Last week the 9th Circuit Court of Appeals ruled in favor  of disenfranchised felons in Washington, holding in a summary judgment order  that the state's practice of denying the vote to felons violates the federal Voting Rights Act (VRA). Notably, instead of basing their argument on the nature of the felon disenfranchisement law at issue, the case centered on the interaction between felon disenfranchisement and the discrimination in the criminal justice system itself. Plaintiffs argued that systemic racial discrimination in who is arrested, charged, convicted and punished for felonies in Washington combined with the otherwise racially-neutral disenfranchisement policy to result in racial discrimination in voting.
Evidence of this discrimination is compelling. As the Seattle Post Intelligencer has reported :
[R]ecent Department of Corrections figures show that about 28 percent of the state's prison population is African-American, according to statistics cited in the suit. In contrast, African-Americans account for about 3 percent of Washington's population. A review of arrest records, the plaintiffs argued, showed that increased criminal behavior could not account for the disproportionately high incarceration rates among black Washingtonians.
Confronted with the evidence, two of three judges on the panel found "a durable, sustained indifference in treatment faced by minorities in Washington's criminal justice system — systemic disparities which cannot be explained by 'factors independent of race.'"
A Landmark Ruling for the Nation: This case is a landmark ruling as the first in the nation to find that the relationship between discriminatory criminal justice systems and felon disenfranchisement does indeed violate the VRA. Three other circuit courts have previously ruled on this issue. However, none of those courts entertained evidence of racial discrimination, finding that felon disenfranchisement laws didn't apply to the VRA. Now that the 9th Circuit, after actually examining evidence, has come to a different conclusion, the case is likely to be reviewed by the US Supreme Court, a request the Attorney General has indicated that he will make.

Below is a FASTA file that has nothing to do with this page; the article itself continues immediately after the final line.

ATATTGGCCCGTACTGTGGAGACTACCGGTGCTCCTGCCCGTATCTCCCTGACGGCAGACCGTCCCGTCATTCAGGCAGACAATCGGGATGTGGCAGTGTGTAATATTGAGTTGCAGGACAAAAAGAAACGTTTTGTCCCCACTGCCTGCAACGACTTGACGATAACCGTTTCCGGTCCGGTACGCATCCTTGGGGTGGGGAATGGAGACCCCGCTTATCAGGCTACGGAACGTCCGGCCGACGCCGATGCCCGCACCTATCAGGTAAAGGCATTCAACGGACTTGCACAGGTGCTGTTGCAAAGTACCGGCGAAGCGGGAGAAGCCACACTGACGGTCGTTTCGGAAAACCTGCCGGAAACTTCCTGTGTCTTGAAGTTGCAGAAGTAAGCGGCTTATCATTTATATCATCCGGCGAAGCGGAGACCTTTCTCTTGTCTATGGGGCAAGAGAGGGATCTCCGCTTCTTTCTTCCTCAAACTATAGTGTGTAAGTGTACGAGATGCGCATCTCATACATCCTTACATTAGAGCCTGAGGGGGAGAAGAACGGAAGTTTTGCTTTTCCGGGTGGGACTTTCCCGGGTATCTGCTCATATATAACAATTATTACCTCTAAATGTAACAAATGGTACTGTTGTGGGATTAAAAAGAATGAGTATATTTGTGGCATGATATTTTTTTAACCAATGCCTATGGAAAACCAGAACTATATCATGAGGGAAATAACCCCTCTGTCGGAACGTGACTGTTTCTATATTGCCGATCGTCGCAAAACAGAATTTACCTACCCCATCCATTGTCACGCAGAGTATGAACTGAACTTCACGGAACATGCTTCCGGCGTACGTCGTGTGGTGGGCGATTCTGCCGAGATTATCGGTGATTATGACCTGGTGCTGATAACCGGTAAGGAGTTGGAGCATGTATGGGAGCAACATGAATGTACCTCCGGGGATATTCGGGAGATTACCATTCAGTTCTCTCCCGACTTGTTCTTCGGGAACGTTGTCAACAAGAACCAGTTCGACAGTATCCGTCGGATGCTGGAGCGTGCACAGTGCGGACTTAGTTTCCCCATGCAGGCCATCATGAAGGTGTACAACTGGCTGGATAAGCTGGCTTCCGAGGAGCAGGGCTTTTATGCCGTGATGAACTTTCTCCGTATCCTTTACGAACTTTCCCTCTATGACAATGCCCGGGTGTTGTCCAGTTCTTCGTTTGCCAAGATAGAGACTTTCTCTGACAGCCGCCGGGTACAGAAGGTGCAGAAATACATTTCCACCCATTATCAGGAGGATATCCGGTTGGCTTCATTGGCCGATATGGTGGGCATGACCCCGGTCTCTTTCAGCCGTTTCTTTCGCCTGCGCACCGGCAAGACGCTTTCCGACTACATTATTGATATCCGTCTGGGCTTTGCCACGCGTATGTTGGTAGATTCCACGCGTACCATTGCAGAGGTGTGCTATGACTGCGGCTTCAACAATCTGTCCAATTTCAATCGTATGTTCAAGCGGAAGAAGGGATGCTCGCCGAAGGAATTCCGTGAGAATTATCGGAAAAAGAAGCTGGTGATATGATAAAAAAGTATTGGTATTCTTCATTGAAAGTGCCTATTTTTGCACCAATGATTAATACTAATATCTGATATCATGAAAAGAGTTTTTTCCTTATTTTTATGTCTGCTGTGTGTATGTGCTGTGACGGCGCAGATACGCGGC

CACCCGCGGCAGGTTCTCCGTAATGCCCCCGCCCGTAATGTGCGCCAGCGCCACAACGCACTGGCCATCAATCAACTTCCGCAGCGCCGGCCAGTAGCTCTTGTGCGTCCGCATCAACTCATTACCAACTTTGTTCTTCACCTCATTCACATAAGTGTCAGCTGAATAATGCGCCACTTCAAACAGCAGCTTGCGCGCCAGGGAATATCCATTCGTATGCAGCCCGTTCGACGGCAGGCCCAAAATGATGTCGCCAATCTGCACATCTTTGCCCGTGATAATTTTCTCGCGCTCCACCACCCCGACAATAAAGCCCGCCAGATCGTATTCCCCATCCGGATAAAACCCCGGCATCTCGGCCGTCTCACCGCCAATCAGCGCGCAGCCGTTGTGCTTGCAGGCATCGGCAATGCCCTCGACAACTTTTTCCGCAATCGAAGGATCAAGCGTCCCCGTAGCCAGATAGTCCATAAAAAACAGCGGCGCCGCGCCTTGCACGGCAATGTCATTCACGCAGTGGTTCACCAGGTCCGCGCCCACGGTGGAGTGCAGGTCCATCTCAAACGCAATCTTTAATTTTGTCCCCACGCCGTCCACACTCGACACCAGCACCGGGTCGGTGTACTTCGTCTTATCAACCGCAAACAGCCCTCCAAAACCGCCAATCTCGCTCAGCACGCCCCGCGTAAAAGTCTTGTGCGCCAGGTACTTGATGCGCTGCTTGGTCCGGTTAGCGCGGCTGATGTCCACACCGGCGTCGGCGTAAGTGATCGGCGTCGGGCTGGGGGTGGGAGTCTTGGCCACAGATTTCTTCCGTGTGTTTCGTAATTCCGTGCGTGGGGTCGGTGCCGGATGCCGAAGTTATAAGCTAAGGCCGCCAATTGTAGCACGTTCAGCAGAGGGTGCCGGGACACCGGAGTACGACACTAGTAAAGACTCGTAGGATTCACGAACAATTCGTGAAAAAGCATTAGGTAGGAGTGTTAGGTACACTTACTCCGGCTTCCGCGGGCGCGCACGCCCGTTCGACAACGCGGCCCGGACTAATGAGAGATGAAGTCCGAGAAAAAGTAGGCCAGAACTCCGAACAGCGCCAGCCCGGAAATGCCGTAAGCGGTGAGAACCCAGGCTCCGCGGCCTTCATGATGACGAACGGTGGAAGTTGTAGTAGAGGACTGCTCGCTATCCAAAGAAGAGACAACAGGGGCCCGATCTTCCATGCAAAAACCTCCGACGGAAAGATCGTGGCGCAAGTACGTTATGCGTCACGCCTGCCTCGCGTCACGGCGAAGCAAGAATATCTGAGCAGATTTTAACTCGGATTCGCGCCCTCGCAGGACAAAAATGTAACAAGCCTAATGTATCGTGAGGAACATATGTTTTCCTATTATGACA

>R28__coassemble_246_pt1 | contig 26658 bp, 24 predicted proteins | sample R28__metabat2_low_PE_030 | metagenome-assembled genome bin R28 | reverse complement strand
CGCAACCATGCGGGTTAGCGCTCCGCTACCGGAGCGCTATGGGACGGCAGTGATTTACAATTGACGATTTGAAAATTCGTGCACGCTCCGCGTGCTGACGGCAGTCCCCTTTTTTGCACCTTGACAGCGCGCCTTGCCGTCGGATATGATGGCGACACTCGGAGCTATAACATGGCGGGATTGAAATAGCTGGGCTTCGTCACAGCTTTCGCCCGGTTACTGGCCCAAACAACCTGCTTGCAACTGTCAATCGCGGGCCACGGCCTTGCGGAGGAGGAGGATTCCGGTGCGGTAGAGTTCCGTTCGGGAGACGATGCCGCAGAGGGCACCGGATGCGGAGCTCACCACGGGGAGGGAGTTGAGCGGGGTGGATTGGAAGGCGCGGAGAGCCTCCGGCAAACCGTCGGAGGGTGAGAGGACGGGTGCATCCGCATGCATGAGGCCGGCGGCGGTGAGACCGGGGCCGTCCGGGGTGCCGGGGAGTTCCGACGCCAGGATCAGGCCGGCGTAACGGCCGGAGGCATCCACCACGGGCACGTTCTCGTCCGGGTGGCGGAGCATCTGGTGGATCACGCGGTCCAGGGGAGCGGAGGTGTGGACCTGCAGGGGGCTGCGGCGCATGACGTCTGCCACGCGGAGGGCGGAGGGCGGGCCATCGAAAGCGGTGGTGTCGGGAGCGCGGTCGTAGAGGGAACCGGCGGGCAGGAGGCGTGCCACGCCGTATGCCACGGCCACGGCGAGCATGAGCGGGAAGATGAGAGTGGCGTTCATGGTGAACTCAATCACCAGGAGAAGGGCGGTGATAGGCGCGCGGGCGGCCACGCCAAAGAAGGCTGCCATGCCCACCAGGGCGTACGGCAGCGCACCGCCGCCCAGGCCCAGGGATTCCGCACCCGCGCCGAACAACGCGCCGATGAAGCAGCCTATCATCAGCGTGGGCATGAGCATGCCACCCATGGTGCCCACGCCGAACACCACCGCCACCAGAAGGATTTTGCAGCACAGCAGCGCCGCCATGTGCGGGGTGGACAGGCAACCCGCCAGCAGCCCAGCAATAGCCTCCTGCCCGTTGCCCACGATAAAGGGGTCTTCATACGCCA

Reaction to the ruling has, not surprisingly, been largely uninformed, with many commentators seeming to believe that only intentional discrimination violates the VRA. In reality, it is the effect of the law and not its intent that matters under the statute. And, of course, many seem to be blissfully ignorant of the benighted history  of felon disenfranchisement laws, which were explicitly designed to reduce minority voting power at the time of their introduction in the 1800s. Perhaps the most telling response has come from the Attorney General of Washington who stated  that "The felon disenfranchisement laws of Washington and 47 other states hang in the balance." Of course, this is only true because as the AG tacitly acknowledges, the criminal justice systems in all of our states show signs of pervasive racial bias .
This ruling may also have some immediate reverberations in Virginia and Wisconsin where felon disenfranchisement is on the public agenda. In Virginia, it may give a lift to efforts by advocates  to have outgoing Gov. Tim Kaine order the restoration of all formerly-incarcerated felons currently disenfranchised. In Wisconsin, a law to automatically restore voting rights upon release from prison is also under consideration and the sponsor, Rep. Joe Parisi, has lauded the ruling  as a vindication of his views.
Farrakhan v. Gregoire (9th Circuit Ruling) 
Seattle Post Intelligencer - Washington Prisoners Entitled to Vote, Federal Court Rules 
Brennan Center for Justice - Farrakhan v. Gregoire Case Materials 
Project Vote - Court Finds Washington Voting Law Racially Discriminatory